Our story at BSU, the class of 2020, is filled with a lot of challenges and comeback stories and Gillette is the place to celebrate that. In a time where leading by fear was part of our daily lives, our love and empathy for others made us the glimpse of light in the darkness.
The Bridgewater State University’s class of 2020 waited an entire year before they were able to collect their diplomas. However, for Kelly Graham her journey to the commencement stage took 16 years.
“I dropped out of high school at 14,” said Graham, who earned her degree in social work. “Today my family gets to see that I don’t quit.”
Over the past year, Graham has been studying at Boston University working toward a master’s degree in social work to become a high school adjustment counselor.
Friday night was her chance to acknowledge how far she’d come.
“Today, we celebrate,” Graham said.
That resilient spirit could describe BSU’s graduating class of 2020, whose members had their senior year interrupted by COVID-19.
The sound of bells rang out at Gillette Stadium Friday night, not to introduce the New England Patriots, but to announce the 925 graduates who returned to the stadium to finally participate in commencement ceremonies.
In a recorded message, former Patriot standout Matt Light welcomed the crowd.
“You got here for a reason, doing the same things I had to do, hard work,” the three-time Super Bowl champion told the graduates. “(You) put it in each and every day to try and reach all these goals, do all the things that led to success on the field, or in this case, graduation.”
Linda Casavant said it was her daughter, Halie’s, hard work that propelled her past all the obstacles COVID-19 created. She was thrilled to be able to celebrate her accomplishment.
“We are very excited to be here, Casavant said. “She worked very hard under difficult circumstances. We are so proud of her and how hard she had to focus.”
Being able to celebrate in-person with family and friends was important for many graduates.
“This day is for my parents,” said Brian Curtin, an accounting major. “They sacrificed a lot for me and did a lot to help me graduate. They want to take the photos, to celebrate…today is about honoring them just as much as they have honored me.”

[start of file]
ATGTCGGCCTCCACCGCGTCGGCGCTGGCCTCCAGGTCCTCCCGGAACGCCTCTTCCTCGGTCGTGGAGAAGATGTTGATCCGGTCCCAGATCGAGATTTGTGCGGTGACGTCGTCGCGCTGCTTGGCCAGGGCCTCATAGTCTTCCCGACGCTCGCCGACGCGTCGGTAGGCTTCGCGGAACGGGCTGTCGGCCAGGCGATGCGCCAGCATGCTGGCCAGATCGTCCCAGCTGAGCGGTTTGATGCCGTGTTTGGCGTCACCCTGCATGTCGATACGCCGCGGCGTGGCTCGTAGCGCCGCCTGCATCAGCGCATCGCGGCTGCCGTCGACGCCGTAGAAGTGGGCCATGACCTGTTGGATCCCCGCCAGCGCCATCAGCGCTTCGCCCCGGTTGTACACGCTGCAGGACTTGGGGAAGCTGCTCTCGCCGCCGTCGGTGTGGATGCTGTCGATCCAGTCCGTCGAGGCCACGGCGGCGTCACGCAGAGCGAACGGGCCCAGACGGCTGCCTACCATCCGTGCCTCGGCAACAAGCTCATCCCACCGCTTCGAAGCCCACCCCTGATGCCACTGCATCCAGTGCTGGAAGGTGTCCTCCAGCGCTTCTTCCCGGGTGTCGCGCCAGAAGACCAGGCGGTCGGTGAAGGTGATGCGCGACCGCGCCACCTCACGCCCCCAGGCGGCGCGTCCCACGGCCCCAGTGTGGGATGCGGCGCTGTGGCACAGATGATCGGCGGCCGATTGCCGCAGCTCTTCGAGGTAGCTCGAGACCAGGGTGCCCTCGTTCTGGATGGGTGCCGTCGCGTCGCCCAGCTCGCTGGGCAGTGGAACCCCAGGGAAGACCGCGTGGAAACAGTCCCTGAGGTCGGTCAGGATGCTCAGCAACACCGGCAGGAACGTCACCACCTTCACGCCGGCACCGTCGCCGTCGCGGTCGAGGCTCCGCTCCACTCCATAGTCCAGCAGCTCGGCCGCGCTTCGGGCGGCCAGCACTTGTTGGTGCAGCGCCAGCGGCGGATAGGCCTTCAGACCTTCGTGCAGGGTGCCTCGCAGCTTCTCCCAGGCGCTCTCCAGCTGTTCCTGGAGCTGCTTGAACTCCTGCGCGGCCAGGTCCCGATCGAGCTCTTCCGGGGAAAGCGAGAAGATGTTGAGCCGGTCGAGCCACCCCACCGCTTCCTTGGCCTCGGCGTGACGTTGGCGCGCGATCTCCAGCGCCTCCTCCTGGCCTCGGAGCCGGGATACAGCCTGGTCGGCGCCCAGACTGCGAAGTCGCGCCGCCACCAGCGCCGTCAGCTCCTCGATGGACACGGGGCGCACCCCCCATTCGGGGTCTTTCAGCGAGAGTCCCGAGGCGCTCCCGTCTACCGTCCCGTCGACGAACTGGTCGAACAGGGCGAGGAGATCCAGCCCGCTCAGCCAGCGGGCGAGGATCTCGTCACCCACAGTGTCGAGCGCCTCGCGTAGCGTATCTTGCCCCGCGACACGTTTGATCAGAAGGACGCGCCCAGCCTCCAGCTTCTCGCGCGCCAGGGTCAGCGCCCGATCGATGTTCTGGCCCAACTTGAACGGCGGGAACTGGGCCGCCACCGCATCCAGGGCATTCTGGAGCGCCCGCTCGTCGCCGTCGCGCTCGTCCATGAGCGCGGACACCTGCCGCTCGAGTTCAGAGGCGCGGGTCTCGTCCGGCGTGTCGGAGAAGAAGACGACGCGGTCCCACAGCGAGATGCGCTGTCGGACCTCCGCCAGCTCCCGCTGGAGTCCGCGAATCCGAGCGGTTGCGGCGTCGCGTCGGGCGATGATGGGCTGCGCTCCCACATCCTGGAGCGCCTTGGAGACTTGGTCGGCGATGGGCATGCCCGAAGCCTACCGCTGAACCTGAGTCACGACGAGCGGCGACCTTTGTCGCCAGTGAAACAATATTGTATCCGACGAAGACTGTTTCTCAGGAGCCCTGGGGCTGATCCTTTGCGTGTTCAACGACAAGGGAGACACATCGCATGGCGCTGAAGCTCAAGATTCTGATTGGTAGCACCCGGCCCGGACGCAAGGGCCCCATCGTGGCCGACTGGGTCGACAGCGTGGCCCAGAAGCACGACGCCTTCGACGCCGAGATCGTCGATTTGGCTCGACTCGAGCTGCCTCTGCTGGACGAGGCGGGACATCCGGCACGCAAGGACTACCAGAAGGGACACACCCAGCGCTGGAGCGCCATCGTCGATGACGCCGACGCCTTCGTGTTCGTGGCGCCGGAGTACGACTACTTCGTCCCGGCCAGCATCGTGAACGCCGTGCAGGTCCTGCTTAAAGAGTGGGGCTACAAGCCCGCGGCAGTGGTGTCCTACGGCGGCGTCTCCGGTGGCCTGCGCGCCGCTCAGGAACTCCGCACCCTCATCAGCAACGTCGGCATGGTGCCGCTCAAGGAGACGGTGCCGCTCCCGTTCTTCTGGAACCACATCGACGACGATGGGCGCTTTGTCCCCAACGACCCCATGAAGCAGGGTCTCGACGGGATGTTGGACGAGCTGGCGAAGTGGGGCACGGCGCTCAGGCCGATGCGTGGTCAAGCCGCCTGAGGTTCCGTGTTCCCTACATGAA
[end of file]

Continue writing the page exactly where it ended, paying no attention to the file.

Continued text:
Kayleigh Poudrier, a communications major, was on the fence on whether she would return for commencement. But when President Frederick W. Clark Jr. kept his promise that he wouldn’t cancel the event and made the announcement earlier this year that the ceremony would be held at Gillette Stadium, she relented.
“I wasn’t sure I would come back, but I didn’t feel I had closure,” Poudrier said. “I wanted my grandparents and family to see me graduate. We needed to celebrate.”
For psychology major Joseph Celia, ’20, returning for commencement helped him mark the closing of a chapter.
“I feel I’m officially stepping into the real world and about to finally start my post-grad life,” he said.
Therese Murray, former president of the Massachusetts Senate, Dr. Dana Mohler-Faria, president emeritus of Bridgewater State University, and Congressman Stephen F. Lynch each shared messages touting the graduates’ resilience.
Lynch compared the class of 2020 to his parents’ generation, which overcame the Great Depression and war.
“Just as the greatest generation in its time, you have been shaped by your strength and your success,” the congressman said. “I think that same greatness, that same indomitable spirit and character, lies in you.”
As anticipation to finally walk the commencement stage bubbled over, student speaker, Alexis Monteiro, was met with cheers when he said: “We’re here! We are back, like we never left.”
Monteiro added, “Our story at BSU, the class of 2020, is filled with a lot of challenges and comeback stories and Gillette is the place to celebrate that. In a time where leading by fear was part of our daily lives, our love and empathy for others made us the glimpse of light in the darkness.”